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Northwest Voices

Seattle Times letters to the editor

March 23, 2009 at 3:40 PM

Rebuilding America

Expand the definition of “shovel ready”

For companies contracting with local jurisdictions, the last few months have been difficult. Jurisdictions have been slashing budgets, and the first cuts have come in the form of contracted services.

On Feb. 17, the American Recovery and Reinvestment Act (ARRA), a bill containing billions of dollars for infrastructure projects, passed. Overnight, thousands of contracted projects had new life breathed into them.

To accomplish the Herculean task of distributing ARRA’s billions to local jurisdictions quickly, many of the funds have been distributed through existing federal and state grant-funding mechanisms. Unfortunately, ARRA funds come laden with a toxic provision: a “shovel-ready” stipulation that requires that funded projects be designed, permitted, and ready to construct.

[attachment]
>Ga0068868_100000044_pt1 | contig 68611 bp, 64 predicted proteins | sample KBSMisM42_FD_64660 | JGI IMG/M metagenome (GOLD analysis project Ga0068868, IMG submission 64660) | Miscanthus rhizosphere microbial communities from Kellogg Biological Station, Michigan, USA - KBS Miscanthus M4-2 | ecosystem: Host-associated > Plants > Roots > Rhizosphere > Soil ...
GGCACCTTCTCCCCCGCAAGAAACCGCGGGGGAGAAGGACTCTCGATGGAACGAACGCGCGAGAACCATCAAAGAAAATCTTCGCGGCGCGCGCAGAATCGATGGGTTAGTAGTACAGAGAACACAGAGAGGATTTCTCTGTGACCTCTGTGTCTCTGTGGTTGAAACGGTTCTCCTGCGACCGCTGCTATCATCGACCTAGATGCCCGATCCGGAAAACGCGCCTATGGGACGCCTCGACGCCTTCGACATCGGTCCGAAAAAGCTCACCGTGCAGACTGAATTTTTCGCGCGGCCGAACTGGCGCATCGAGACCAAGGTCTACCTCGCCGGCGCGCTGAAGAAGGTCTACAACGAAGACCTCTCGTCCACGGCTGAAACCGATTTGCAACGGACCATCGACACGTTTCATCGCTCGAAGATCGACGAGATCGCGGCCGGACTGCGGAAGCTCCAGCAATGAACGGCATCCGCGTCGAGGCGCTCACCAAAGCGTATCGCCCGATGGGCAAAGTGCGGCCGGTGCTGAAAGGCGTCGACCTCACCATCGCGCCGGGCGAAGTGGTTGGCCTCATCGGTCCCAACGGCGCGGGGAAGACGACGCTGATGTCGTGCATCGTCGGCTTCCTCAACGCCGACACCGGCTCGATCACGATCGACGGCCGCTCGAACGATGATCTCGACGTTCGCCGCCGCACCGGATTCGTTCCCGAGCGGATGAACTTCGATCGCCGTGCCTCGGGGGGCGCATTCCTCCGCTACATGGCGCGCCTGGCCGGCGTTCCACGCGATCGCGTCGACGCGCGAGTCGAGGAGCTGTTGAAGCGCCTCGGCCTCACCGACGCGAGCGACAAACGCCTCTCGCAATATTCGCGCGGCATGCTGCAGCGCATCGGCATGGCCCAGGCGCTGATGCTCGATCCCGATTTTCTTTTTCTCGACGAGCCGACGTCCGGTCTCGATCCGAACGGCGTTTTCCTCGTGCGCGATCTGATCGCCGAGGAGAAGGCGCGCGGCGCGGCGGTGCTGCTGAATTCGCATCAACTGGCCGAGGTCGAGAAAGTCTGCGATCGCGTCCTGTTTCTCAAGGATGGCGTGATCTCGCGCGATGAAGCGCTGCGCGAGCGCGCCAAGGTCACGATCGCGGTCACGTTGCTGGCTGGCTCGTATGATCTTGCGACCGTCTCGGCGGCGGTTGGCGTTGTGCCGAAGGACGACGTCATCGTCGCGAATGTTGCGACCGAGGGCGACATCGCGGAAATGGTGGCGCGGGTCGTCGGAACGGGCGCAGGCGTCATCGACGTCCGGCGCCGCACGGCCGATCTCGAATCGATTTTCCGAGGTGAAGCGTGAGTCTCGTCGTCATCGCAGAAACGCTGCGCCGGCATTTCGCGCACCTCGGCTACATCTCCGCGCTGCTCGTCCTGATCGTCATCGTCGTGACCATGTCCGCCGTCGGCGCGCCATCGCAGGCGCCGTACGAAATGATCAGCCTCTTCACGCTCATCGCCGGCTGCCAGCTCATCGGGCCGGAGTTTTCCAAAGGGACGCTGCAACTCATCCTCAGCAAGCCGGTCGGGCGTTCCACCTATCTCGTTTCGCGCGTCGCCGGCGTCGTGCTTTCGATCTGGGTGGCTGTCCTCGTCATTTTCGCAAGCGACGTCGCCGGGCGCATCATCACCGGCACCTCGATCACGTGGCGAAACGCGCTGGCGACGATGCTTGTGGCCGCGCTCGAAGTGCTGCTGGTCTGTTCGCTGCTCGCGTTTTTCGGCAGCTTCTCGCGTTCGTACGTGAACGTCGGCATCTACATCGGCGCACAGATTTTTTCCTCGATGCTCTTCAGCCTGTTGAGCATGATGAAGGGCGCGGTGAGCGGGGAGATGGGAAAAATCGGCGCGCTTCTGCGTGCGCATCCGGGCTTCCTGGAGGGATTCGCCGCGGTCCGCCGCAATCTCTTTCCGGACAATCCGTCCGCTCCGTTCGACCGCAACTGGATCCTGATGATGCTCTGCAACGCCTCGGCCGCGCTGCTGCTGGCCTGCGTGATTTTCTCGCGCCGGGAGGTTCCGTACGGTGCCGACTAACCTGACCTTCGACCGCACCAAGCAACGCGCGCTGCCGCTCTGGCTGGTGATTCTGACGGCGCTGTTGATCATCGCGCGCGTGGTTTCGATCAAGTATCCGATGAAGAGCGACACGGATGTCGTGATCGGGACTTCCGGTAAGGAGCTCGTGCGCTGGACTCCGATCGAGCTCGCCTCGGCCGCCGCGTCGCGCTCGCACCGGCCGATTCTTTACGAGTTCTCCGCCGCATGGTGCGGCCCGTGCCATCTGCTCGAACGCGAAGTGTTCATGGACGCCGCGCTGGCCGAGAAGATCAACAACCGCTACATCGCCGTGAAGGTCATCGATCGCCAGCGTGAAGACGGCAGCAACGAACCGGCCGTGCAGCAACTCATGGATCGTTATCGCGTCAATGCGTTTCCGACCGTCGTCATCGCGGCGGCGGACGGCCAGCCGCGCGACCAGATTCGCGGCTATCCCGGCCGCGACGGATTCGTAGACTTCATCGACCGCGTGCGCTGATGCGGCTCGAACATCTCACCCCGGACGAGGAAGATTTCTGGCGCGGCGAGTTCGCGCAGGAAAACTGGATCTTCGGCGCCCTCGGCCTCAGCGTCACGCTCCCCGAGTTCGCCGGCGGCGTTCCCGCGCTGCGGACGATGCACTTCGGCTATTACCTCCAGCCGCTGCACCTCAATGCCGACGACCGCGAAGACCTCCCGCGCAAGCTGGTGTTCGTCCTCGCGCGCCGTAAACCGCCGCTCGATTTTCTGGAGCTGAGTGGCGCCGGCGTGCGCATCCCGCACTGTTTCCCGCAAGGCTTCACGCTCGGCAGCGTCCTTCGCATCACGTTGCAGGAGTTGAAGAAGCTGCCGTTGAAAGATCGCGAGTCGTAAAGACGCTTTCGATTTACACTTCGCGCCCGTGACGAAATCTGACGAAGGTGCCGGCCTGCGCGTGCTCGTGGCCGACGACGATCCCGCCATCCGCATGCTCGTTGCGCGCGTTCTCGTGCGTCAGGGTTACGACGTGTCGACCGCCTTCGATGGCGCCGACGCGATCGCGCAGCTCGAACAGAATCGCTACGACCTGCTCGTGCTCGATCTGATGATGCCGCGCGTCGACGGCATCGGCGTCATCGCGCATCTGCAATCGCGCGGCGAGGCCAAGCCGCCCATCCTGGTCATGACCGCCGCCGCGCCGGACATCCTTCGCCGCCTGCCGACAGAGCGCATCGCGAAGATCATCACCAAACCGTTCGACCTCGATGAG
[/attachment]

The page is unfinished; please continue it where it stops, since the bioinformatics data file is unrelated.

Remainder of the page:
Small jurisdictions don’t design or permit projects until funding has been secured. Thus, they are ineligible for ARRA funding unless they can design and permit their projects in an unreasonably short time frame (one or two weeks).

The “shovel-ready” provision provides an unfair advantage to large, well-funded jurisdictions with the resources to design and permit projects without secured funding. What’s more, the (mostly small) design firms that contract with small jurisdictions are hurting.

The ARRA’s shovel-ready provision renders it a temporary approach to restoring economic vitality. Allowing jurisdictions to secure stimulus funding for design of future projects will not only preserve private-sector jobs. It will ensure a sustainable pipeline of projects ready to implement over the coming years.

— Mark Hillinger, Seattle

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